Sources : Parandrus

Pliny the Elder [1st century CE] (Natural History, Book 8, 52): The reindeer [tarandrus] of Scythia also changes its colors... The reindeer [tarandrus] is the size of an ox; its head is larger than that of a stag but not unlike it; it has branching horns, cloven hooves, and a fleece as shaggy as a bear's but, when it happens to be self-colored, resembling an ass's coat. The hide is so hard that they use it for making cuirasses. When alarmed it imitates the colors of all the trees, bushes and flowers and places where it lurks, and consequently is rarely caught. It would be surprising that its body has such variety of character, but it is more surprising that even its fleece has. - [Rackham translation]

Gaius Julius Solinus [3rd century CE] (De mirabilibus mundi / Polyhistor, Chapter 30.25-26): [Chapter 30.25] Aethiopia also engenders the parandrus, which is the size of an ox. It has cloven footprints, branching horns, and a deer-like head. It is the color of a bear, and has equally shaggy hair. This parandrus, it is asserted, changes its shape when alarmed; when it takes cover, it becomes similar to whatever is near to it, be it white like a stone, green like a thicket, or whatever else it prefers. [Chapter 30.26] It is, then, an extraordinary and remarkable thing that the parandrus’ rough hair should give rise to changes in color. Because of this, parandri are difficult to catch. - [Arwen Apps translation, 2011]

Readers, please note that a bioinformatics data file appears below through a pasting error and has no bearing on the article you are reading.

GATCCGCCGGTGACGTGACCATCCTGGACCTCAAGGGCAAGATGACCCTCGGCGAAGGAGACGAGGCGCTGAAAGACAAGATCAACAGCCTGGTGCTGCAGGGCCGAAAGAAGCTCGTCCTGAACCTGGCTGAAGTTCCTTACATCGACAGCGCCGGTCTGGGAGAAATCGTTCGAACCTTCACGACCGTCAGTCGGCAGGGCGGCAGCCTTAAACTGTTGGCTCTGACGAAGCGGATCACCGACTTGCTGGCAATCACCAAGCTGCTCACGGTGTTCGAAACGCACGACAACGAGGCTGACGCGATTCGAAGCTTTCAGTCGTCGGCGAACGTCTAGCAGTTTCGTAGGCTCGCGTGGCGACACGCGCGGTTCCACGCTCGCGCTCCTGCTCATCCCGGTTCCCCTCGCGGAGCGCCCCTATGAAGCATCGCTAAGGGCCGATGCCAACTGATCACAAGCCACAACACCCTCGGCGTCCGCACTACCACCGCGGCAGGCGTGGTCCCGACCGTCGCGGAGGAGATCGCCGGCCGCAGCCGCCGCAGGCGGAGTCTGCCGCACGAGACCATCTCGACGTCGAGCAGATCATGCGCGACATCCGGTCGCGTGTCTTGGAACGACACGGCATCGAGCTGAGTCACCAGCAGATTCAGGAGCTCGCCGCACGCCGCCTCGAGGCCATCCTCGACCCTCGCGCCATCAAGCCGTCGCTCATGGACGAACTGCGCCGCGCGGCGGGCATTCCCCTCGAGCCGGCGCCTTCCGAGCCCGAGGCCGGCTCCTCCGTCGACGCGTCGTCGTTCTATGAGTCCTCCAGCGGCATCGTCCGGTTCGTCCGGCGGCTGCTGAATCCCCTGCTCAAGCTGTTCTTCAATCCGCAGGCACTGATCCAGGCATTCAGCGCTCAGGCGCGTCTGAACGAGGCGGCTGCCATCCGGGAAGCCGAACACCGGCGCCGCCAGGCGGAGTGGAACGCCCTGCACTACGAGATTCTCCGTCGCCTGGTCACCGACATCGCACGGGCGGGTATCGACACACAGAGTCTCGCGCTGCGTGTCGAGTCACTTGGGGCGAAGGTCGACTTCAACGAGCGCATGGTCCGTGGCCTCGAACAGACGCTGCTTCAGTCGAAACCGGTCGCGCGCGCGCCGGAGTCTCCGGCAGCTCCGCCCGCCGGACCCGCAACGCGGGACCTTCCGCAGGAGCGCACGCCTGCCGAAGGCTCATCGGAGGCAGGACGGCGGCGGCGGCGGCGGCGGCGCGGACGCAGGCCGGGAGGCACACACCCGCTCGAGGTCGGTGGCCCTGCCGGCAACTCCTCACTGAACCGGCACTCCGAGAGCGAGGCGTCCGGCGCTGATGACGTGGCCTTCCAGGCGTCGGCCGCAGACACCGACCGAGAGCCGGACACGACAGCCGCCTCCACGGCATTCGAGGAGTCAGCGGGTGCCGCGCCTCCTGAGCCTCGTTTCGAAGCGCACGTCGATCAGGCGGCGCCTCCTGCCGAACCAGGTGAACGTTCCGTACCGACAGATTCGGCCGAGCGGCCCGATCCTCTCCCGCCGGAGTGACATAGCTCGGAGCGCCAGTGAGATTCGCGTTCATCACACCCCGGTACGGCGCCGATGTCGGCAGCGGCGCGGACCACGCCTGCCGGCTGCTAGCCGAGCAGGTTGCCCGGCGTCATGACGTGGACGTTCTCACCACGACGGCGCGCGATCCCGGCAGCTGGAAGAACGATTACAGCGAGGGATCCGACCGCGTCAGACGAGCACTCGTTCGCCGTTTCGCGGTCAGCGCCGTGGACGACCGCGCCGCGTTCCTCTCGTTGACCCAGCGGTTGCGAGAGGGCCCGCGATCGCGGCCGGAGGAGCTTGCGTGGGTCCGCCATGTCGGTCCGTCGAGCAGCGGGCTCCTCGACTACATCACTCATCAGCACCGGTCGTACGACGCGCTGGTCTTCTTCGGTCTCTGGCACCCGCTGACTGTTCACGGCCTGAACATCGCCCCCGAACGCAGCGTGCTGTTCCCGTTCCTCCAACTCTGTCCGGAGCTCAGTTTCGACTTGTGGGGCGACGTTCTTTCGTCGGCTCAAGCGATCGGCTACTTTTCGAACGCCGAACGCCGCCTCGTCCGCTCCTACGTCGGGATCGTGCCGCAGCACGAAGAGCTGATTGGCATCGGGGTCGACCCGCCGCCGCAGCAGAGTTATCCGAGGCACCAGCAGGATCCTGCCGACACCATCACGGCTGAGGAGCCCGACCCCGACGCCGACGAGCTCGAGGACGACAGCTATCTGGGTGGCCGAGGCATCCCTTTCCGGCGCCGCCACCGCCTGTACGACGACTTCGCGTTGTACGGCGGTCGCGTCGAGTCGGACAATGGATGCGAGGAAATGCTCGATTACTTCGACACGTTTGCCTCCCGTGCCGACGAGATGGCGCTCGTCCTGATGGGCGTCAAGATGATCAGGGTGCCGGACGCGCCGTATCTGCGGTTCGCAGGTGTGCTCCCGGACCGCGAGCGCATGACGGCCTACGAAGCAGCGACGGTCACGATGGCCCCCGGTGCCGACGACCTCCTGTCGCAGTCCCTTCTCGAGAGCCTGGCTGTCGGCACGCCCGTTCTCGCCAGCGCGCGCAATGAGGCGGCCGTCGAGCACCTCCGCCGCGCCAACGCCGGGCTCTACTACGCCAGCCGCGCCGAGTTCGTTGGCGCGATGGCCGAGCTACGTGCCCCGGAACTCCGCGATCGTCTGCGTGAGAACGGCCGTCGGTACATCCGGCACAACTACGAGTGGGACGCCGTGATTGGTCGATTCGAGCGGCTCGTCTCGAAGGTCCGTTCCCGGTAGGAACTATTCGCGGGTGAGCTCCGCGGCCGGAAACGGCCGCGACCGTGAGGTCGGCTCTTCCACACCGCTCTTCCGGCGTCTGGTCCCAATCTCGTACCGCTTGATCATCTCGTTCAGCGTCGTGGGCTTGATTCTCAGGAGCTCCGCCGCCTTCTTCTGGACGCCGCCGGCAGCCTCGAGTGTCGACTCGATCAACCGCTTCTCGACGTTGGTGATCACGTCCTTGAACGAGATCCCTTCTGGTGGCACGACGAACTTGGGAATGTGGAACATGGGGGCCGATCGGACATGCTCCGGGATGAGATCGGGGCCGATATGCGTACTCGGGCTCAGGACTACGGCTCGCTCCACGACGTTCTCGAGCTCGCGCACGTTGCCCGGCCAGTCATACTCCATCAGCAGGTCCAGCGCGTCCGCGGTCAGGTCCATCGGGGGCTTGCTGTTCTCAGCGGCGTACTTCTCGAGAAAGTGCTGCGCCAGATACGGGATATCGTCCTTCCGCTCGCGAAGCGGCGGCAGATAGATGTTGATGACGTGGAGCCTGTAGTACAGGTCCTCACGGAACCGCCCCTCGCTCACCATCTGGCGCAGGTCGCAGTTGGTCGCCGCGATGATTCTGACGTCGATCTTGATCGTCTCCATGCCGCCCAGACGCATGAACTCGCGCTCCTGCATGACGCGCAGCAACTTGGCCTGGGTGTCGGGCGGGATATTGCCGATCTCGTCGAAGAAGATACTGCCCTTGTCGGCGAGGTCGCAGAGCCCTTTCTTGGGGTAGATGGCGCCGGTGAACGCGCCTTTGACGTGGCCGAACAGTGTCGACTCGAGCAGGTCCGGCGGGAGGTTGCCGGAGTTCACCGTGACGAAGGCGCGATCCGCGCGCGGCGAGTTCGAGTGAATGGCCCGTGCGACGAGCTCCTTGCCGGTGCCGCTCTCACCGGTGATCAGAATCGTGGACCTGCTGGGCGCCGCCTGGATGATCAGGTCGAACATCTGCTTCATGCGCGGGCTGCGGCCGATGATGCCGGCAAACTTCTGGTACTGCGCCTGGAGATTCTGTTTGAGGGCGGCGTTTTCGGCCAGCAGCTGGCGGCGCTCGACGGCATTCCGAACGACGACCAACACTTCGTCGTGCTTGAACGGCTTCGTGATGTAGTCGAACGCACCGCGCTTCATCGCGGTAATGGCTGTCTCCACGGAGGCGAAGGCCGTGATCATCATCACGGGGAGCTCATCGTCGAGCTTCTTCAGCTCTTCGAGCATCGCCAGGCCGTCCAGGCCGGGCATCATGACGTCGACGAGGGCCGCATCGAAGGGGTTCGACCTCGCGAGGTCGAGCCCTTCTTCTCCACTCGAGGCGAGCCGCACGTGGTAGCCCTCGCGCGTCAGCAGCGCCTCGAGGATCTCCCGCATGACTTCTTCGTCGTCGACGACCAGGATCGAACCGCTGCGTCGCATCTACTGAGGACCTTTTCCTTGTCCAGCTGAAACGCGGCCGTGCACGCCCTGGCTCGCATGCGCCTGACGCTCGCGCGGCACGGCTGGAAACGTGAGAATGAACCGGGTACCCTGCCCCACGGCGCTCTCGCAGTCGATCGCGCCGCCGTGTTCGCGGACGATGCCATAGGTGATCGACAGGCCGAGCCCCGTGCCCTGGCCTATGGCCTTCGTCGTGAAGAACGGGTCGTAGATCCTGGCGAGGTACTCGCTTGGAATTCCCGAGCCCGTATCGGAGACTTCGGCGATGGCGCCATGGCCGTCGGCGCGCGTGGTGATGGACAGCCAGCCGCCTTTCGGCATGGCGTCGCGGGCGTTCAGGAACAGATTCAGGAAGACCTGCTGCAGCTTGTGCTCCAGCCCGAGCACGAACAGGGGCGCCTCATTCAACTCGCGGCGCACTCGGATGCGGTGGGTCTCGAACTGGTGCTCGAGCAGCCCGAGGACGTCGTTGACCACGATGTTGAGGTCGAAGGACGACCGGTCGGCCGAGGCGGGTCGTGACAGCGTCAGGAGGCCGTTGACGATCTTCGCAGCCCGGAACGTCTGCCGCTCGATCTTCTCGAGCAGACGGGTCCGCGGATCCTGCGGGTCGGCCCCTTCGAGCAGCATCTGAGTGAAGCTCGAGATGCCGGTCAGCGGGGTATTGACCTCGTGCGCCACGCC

Thomas of Cantimpré [circa 1200-1272 CE] (Liber de natura rerum, Quadrupeds 4.88): Pirander, as Solinus says, is a beast of the size of an ox, with branched horns, a stag'shead, a pig's feet, a bear's color, and woolly and matted hair. They affirm that this animal changes its color in a variety of ways, so that when it hides in a place, whether it is a white rock or a green bush, it is changed to their likeness. From this it follows that it can be taken with difficulty - [Badke translation/paraphrase]